Needs the SFI extension, though.

Badon added a comment.Via ConduitJul 27 2011, 6:45 PM

Validation is something that should be built-in if the consequences are severe enough.

bzimport added a comment.Via ConduitOct 1 2011, 9:24 AM

dan.bolser wrote:

about the above... can you just make an api query to pass the value to 'expand templates'? ... Hmm... can't find that just now, but in general, the JS can call the MW api to check the values for 'valid' wiki text?

I think using the existing parser (if possible) via a JS api call is much better than building a JS MW parser from scratch (or even using an existing framework, because the MW syntax may evolve over time).

I agree that, in the first instance, just banning pipes and braces is enough.

bzimport added a comment.Via ConduitOct 3 2011, 7:33 PM

van.de.bugger wrote:

Patch for rejecting characters: {|}

This is a simple patch for rejecting characters by javascript code.

attachment SemanticForms-better-input-checking.patch ignored as obsolete

bzimport added a comment.Via ConduitNov 14 2011, 5:00 PM

sumanah wrote:

Hope the SMW folks don't mind -- marking this with the "patch" & "need-review" keywords to signal that Van contributed a patch here. Thanks, Van.

JeroenDeDauw added a comment.Via ConduitNov 15 2011, 9:03 PM

Patch looks valid. One remark though: it seems to disallow any occurrence of { and }, while I think it only needs to disallow {{ and }}.

Foxtrott added a comment.Via ConduitNov 15 2011, 9:48 PM

As Van already stated, this is a simple patch. IMHO it is too simple.

It rejects any input that has a { or | or }, although this might be perfectly valid. I agree that for normal text inputs usage of these characters is unusual. The situation is probably different for textareas.

What makes it unacceptable for me is, that it changes the behavior of SF so that old forms may not work as expected with new versions of SF. If you are really intent on implementing this, introduce a parameter in input definitions that needs to be set to turn this validation ON and is OFF by default.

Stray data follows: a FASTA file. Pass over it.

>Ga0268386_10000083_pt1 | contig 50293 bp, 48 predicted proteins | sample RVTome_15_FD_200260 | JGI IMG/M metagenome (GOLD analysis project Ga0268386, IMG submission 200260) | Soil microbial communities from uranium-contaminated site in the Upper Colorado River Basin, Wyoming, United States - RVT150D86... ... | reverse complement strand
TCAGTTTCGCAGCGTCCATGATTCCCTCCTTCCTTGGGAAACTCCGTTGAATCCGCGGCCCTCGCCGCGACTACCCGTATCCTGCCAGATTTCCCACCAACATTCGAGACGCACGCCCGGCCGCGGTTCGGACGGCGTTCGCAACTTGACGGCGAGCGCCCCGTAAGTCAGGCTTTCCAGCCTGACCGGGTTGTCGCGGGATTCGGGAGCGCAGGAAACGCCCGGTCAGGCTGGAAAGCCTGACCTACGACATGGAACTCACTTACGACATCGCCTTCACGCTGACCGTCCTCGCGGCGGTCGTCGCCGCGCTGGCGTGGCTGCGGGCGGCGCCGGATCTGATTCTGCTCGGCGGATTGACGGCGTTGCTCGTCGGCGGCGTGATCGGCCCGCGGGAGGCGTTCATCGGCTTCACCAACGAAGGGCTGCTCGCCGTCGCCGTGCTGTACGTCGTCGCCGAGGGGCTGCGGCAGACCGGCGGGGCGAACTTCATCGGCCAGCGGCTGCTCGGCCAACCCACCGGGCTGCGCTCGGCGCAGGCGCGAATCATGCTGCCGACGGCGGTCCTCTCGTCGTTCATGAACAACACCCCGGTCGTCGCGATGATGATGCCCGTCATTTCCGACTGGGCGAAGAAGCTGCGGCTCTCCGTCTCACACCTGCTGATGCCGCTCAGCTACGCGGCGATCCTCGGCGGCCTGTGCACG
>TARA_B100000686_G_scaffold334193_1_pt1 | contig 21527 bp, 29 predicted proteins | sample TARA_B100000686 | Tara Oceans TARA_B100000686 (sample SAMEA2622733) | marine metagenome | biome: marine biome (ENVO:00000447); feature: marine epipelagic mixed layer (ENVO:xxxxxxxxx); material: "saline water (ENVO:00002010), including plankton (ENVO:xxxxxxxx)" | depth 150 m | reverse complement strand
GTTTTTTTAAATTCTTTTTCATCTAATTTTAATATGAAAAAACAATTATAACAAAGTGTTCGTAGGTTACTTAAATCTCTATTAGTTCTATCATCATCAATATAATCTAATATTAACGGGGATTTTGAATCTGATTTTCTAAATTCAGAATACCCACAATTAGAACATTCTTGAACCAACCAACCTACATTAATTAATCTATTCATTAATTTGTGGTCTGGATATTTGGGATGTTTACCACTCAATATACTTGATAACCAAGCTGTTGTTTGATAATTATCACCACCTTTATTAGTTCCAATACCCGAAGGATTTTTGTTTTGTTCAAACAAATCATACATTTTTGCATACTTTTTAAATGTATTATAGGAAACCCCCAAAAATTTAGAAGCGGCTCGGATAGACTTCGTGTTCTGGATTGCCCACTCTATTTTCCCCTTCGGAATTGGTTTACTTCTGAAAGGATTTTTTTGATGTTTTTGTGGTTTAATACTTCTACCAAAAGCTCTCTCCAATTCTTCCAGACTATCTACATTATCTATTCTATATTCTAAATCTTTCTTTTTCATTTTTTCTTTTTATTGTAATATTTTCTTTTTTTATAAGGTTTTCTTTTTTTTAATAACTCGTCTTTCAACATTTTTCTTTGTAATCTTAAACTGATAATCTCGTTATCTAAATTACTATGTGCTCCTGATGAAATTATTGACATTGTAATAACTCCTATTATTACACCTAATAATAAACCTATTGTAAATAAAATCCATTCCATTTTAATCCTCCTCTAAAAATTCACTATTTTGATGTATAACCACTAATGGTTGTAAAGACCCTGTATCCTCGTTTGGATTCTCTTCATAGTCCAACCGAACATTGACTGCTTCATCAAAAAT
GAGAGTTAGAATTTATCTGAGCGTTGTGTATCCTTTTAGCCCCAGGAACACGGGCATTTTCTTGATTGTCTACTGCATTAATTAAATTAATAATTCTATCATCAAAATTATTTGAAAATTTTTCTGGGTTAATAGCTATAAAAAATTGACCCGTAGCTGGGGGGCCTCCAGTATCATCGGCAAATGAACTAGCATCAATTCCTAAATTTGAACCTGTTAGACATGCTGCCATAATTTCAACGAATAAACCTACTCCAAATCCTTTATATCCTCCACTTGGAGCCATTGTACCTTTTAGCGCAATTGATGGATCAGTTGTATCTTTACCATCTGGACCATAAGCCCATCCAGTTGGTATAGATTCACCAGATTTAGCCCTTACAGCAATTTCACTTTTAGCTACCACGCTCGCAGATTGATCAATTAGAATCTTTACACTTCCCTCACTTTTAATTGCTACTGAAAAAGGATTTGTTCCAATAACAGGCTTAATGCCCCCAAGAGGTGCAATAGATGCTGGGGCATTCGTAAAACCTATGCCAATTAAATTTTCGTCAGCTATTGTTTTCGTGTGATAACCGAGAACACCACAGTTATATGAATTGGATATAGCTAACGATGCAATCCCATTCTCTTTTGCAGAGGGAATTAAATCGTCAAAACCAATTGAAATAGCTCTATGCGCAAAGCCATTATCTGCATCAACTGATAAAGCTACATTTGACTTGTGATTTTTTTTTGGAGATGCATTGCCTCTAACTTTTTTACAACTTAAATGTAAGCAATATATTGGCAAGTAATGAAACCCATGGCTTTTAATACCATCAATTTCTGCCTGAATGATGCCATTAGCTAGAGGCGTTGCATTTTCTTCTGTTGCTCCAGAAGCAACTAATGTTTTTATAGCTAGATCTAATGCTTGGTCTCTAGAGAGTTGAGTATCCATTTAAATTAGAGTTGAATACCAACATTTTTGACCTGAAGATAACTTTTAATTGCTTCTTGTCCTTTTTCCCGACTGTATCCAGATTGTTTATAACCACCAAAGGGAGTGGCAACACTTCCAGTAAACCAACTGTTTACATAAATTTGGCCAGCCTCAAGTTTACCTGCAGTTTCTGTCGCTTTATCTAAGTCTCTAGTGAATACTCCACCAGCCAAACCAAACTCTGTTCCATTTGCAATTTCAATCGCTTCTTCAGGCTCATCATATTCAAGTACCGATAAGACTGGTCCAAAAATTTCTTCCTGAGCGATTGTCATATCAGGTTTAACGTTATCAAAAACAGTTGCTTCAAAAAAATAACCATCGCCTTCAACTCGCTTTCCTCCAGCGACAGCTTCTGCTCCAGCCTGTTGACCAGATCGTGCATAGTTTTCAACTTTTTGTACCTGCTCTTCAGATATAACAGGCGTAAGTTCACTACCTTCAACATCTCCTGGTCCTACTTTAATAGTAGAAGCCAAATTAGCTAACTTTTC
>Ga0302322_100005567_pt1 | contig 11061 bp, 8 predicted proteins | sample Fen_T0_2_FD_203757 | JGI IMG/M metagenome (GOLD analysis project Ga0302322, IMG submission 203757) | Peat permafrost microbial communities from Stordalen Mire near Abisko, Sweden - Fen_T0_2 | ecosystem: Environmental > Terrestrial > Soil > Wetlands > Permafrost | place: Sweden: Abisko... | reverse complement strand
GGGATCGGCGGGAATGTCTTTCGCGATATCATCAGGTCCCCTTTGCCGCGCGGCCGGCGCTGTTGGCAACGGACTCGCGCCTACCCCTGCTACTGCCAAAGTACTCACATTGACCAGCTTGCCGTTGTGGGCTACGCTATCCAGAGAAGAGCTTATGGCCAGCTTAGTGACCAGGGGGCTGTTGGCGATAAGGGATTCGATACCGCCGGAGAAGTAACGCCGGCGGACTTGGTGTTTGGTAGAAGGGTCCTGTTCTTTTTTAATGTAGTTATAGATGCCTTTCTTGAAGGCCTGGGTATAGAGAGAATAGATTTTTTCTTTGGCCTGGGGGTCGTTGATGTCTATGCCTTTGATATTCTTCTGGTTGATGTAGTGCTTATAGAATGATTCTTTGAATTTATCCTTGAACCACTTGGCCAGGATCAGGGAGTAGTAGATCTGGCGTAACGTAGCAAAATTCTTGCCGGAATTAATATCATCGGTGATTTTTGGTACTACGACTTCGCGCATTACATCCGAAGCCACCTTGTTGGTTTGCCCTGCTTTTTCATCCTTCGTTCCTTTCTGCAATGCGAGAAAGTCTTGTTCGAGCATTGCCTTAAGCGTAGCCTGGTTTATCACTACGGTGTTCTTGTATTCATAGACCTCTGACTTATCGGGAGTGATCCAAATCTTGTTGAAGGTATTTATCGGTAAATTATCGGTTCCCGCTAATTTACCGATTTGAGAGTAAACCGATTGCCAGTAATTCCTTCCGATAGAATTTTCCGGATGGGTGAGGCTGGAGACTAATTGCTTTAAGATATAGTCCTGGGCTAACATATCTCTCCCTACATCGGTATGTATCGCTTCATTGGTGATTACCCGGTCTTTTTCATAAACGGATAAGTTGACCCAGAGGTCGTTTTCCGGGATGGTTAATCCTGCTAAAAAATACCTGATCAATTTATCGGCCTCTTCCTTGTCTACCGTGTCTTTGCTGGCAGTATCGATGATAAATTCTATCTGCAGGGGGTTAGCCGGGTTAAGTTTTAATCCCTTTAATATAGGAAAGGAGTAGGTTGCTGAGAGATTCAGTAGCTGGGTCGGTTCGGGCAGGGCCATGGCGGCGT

For me this whole thing is an enhancement, not a bug.

Foxtrott added a comment.Via ConduitNov 15 2011, 10:19 PM

I apologize if this came over harsh. I do appreciate improvements of SF and I do agree that there is a problem here. But if possible we should avoid implementing solutions that leave people out in the rain, even if these people are only 1% of the users and it would help the other 99%.

bzimport added a comment.Via ConduitNov 16 2011, 12:11 AM

van.de.bugger wrote:

@Sumana Harihareswara: Thanks for attracting attention to the problem.

it seems to disallow any occurrence of { and }, while I think it only needs to
disallow {{ and }}.

Hmm… May be. Is it the only issue? Will attach new patch soon.

It rejects any input that has a { or | or }, although this might be perfectly
valid. I agree that for normal text inputs usage of these characters is
unusual. The situation is probably different for textareas.

Proposed patch does not affect textareas.

Perfectly valid? What do you mean? Balanced braces so Mediawiki parser will interpret them as template/magic word/parser function invocation? We already talked about it.

Currently editing a page trough form is "fragile" -- a user editing a page through a form can easily break code. The page will be displayed incorrectly, and even editing the page through the form will not work as expected -- some values will be lost. An experienced user can easily fix the problem by editing the page source, but an inexperienced user will be very frustrated. To me this is unacceptable. Forms must not accept invalid input.

I implemented a simple patch, so user will be warned about invalid characters. Yes, users can not use templates, magic words and other stuff in form fields. But do you really think all this stuff is actually required in forms? If somebody wants to use templates, it means this person is aware about template syntax, and, therefore, can relatively easily edit pages directly.

Having a script which can recognize perfectly valid wikitext code means somebody should reimplement Mediawiki parser (~11000 lines of PHP code) in JavaScript. Will you? I won't.

bzimport added a comment.Via ConduitNov 16 2011, 12:12 AM

van.de.bugger wrote:

Patch for rejecting {{, |, }}; v2.

Attached: SemanticForms-braces-and-bar.patch

Badon added a comment.Via ConduitNov 16 2011, 6:17 AM

I agree with Van that this issue is important, and not just an enhancement. Forms ideally should make things simple for anyone and everyone, by eliminating the kinds of manual code editing that will be required in some cases without fixing the issue.